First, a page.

If the law lets you drive a car at 16, should you also be allowed to cast a ballot in a local election at that age? One Cincinnati City Councilmember is interested in figuring that out.
Councilmember P.G. Sittenfeld yesterday tweeted that he's heard from some city residents that they would like the voting age for municipal elections set at 16.
"I think it's interesting — and I'd support it," Sittenfeld tweeted. "We're getting the analysis on whether doable from City Law Dept."
Lowering Cincinnati's voting age would take amending the city's charter — something voters (ages 18 and over only, of course) would need to weigh in on. Would voters go for it? Not everyone is thrilled by the idea.
Nationally, the voting age has been 18 since 1971, when the 26th Amendment to the U.S. Constitution barred states from setting it higher. Four states by that point — Alaska, Georgia, Hawaii and Kentucky — already had lower voting ages than the prior constitutionally-mandated age of 21.
Some supporters of the constitutional amendment expressed consternation that young people could be drafted to fight in the Vietnam War before they were old enough to vote. Opponents — including officials in states like Texas and Oregon, who challenged an earlier congressional expansion of the 1965 Voting Rights Act lowering the voting age — argued that 18-year-olds were not mature enough to vote. That challenge went all the way to the U.S Supreme Court, which ruled that Congress had the right to set the voting age at 18 for federal elections but not state and local ones. That, in turn, brought about the subsequent constitutional amendment.
All that is to say that, on the surface, there is nothing to suggest that a state or municipality can't set its voting age lower than 18 if it so chooses. Sixteen states, including Ohio, allow 17-year-olds to vote in party primaries or caucuses if those voters will be 18 in time for the general election. Some restrict that right to presidential elections only, while others leave it open to other races as well.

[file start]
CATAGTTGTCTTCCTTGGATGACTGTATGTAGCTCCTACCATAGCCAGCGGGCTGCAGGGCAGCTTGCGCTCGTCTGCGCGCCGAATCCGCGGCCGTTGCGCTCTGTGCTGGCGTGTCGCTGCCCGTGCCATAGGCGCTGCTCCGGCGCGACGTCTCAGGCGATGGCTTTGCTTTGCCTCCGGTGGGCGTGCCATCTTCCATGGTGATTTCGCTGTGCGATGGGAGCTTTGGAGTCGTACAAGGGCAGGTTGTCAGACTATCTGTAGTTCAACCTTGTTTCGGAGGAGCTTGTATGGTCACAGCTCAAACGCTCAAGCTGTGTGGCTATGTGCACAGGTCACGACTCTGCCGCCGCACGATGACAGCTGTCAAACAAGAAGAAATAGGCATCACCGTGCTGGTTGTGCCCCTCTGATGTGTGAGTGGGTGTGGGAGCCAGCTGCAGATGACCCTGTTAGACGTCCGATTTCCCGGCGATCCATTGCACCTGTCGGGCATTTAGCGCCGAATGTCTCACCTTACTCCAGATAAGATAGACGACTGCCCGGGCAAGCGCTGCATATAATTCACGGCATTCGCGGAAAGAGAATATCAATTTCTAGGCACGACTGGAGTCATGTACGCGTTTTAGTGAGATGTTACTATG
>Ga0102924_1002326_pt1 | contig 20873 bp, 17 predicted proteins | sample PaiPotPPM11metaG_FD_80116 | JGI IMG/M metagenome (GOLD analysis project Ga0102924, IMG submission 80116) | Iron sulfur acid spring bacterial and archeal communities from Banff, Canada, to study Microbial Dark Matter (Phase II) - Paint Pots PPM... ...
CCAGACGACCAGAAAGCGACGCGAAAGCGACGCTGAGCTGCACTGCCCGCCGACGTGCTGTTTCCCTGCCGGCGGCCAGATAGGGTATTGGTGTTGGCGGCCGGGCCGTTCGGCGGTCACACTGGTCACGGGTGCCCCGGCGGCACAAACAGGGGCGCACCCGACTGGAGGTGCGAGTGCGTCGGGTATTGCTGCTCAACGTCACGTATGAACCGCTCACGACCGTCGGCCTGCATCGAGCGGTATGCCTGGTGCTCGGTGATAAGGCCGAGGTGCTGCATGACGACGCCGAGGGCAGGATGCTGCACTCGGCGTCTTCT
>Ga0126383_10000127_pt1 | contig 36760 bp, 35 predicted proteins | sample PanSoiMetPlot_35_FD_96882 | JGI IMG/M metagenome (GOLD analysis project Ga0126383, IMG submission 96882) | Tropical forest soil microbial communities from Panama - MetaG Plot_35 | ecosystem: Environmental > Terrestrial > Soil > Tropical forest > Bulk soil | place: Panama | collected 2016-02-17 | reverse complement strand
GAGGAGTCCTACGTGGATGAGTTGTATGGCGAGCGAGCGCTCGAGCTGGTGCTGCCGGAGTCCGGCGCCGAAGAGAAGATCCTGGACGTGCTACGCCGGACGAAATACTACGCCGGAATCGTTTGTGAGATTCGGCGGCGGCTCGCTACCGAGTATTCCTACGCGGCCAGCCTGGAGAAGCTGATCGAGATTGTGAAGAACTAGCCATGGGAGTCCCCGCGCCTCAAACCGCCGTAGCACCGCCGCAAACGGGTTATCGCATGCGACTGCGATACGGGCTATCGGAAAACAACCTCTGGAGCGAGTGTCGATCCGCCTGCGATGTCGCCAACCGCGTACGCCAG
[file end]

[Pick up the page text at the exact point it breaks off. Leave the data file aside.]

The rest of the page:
Some cities have gone further. Takoma Park, Maryland, a liberal-leaning suburb of Washington, D.C., was the first in the nation to lower its municipal voting age to 16 in 2013. At least two other cities in Maryland — Greenbelt and Hyattsville — followed suit. And Berkeley, California lowered the voting age in its school board elections to 16 in 2018.
There are bills in the Oregon and California State Houses that would lower the statewide voting ages there to 16 and 17, respectively. Lawmakers in other states and Washington, D.C. have introduced similar legislation in recent years, but it hasn't passed.
Closer to home, Yellow Springs voters will weigh in on whether to lower the voting age there to 16 in the Nov. 5 election. The village's solicitor said he doesn't anticipate any legal challenges from the state coming over that change or other proposed voting changes Yellow Springs residents will find on their ballots.
As you might expect from an idea floated on a social media site, reaction to Sittenfeld's tweet was, shall we say... mixed. Some supported the concept, but it also drew a lot of criticism. One observation some critics made: the city (and the state of Ohio) just upped the age at which a person can legally buy cigarettes to 21.
Others pointed out that the city needs to get better turning out already-eligible voters. Less than a third of eligible voters cast ballots in the city's last mayoral election in 2017, for example.
"I think a better effort would be to focus on getting more of the already eligible voters aged 18-25 to actually register," one tweeter wrote. "And vote. Last time I checked, nationally, less than 28% were. I personally like the 18 rule, follows the legally adult definition."
For his part, Sittenfeld has said he's still gathering information for now.
"Constituents have asked us about this, so as we do, we're getting them an answer," he wrote in a follow-up tweet. "It would be for municipal elections only; we'll see what the analysis reflects about what Home Rule allows."